I recently took a quiz on the NYT’s called, “What kind of perfectionist are you?” and discovered even though I get excited and jump into projects, I often don’t finish them because I go to that self-critical place that brings the creativity and joy to a halt. In an attempt to hold myself accountable, last year I ended the last quarter sharing small works of art with Lower School Faculty via the weekly bulletin. I continually struggled with thoughts like, Oh you can’t share this week. You messed up this, this, and this. This value is wrong, the perspective is off here, and the composition needs to be rearranged like so to better facilitate the story point. I still have those thoughts – like while writing this post – and rightly so. I still believe in holding myself to high standards, but these thoughts were preventing me from exploring and connecting. I decided to create my own visual to remind myself to move past imperfection, connect with others, and move into new ideas. I called it, “The Three M’s,” which stand for make, meditate, and move on: create the work of art; meditate on how you would improve it if you wanted to invest more time; and allow yourself the grace to move on. I then realized this still left me largely focusing on what I wasn’t happy with in the composition, and so, without making an entirely new visual, I challenged myself to somehow include joy and resolved to incorporate the word celebrate! With just one moment of moving past that fear, doubt, and self-criticism, I was freed to connect with my Lower School community by finding joy in the ridiculousness and humor of the stories that sometimes occur while working at a school.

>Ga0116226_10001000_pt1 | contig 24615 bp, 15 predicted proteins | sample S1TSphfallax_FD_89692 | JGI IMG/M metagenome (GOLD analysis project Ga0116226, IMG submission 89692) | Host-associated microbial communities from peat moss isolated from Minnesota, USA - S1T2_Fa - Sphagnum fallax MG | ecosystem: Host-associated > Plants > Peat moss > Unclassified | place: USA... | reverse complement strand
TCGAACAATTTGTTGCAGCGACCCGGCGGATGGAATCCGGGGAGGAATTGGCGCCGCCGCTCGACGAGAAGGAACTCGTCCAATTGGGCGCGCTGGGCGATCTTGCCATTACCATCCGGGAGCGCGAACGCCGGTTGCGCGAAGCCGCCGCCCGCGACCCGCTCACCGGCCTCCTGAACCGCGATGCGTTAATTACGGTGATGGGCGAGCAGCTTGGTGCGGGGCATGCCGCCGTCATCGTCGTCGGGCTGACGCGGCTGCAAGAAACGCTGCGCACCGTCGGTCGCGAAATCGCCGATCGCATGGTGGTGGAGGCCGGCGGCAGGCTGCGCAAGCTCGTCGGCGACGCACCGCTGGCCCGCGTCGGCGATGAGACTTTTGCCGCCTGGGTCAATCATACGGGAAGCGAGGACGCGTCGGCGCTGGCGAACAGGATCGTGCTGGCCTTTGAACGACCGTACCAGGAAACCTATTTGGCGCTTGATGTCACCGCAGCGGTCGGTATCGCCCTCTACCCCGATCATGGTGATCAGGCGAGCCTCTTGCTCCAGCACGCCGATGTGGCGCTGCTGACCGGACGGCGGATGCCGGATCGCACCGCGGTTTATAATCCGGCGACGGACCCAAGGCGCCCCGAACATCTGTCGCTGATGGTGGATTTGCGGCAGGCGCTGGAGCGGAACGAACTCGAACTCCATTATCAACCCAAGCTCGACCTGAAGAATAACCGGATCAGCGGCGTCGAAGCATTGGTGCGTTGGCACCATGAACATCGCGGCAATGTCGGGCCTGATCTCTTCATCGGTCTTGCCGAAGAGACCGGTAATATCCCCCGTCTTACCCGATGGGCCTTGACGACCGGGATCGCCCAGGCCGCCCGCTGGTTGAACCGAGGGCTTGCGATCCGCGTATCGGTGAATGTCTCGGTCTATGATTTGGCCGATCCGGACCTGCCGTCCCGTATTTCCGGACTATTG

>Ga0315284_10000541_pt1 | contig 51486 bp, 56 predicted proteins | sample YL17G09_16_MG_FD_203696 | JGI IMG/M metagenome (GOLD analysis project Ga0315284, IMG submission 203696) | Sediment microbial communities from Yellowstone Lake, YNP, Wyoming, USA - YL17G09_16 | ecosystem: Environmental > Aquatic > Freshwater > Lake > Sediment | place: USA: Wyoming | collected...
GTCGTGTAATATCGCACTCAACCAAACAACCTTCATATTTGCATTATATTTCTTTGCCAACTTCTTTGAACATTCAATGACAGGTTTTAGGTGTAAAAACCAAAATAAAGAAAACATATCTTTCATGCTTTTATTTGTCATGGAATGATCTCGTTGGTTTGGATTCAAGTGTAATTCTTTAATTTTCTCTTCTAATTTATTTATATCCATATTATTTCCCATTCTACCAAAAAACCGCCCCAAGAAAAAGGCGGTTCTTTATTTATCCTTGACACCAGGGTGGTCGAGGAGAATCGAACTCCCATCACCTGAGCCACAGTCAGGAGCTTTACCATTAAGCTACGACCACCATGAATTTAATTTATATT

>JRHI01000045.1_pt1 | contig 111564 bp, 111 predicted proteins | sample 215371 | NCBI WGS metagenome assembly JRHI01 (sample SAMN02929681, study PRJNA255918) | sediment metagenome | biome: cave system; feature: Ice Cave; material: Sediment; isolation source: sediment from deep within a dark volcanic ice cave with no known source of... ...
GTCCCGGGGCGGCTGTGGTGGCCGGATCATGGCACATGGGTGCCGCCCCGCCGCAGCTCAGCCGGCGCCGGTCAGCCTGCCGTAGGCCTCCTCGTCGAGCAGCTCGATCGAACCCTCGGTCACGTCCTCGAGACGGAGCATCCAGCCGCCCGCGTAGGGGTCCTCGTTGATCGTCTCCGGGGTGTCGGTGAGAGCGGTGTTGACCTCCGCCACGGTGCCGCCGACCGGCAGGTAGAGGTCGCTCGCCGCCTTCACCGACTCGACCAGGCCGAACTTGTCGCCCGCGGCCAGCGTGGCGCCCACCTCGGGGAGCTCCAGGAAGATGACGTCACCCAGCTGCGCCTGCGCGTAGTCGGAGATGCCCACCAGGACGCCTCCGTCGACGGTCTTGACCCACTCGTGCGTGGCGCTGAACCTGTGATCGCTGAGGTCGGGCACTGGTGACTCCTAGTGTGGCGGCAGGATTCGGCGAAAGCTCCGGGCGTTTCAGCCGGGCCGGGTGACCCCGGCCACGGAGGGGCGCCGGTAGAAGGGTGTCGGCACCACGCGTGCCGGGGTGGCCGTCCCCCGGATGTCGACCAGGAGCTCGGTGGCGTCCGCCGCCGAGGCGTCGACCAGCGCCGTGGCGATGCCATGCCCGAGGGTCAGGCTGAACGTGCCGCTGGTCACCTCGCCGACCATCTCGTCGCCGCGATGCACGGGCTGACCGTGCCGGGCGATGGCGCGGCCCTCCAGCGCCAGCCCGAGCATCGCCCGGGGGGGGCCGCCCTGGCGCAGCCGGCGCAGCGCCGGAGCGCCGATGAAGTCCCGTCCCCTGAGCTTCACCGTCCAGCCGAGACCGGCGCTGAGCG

I recognize you may have no problem with the word mistake at all. You may even see strengths in using this word. These thoughts are in no way meant to be judgemental of other folks’ use of language but rather a question for personal reflection: what language might best help me continue to brave the unknown, might help me evolve into my best and most joyful self? It’s taken long enough, but I’ve finally reached the point in my life where I at least have the wisdom to know that what is helpful for others is not necessarily helpful for me – I have to take my own steps!
My current thoughts on that little word mistake are essentially this: If it is both impossible to achieve “perfection” and to avoid mistakes as the world is continually spinning, each moment new, class period unique, each student different from one moment to the next, if I’m different from one moment to the next, if that “misstep” is not only inevitable but the required yet unknowable step for any new discovery, growth, or reframing of knowledge, is it then truly a mistake or misstep at all or rather the necessary step to brave the unknown and form new meaning? A step of possibility? And if so, what language might honor and celebrate leaping into that uncertainty rather than inhibit it? I reflected on many neutral words like observation one, unintended discovery one, unknowable step one, and hopefully, eventually, desired outcome, but those are all rather unpoetic and uninspiring. For the time being, I’ve currently settled on jazz steps. Improvisational, there’s no way to know ahead of time, nor does that one step make or break the composition, but, as a whole, it bravely embodies movement, creativity, a little dissonance, and joy in the possibilities of the unknown.
I hope that you too continue to reflect and find language or practices that fill rather than deplete your cup, especially if curiosity, joy, and connection are what propel you forward…or to the right, or the left, or backward and forward again. You matter, and you’re all doing wonderfully hard, messy, beautiful things. Keep at it!
References that informed these thoughts:
Countless hours of therapy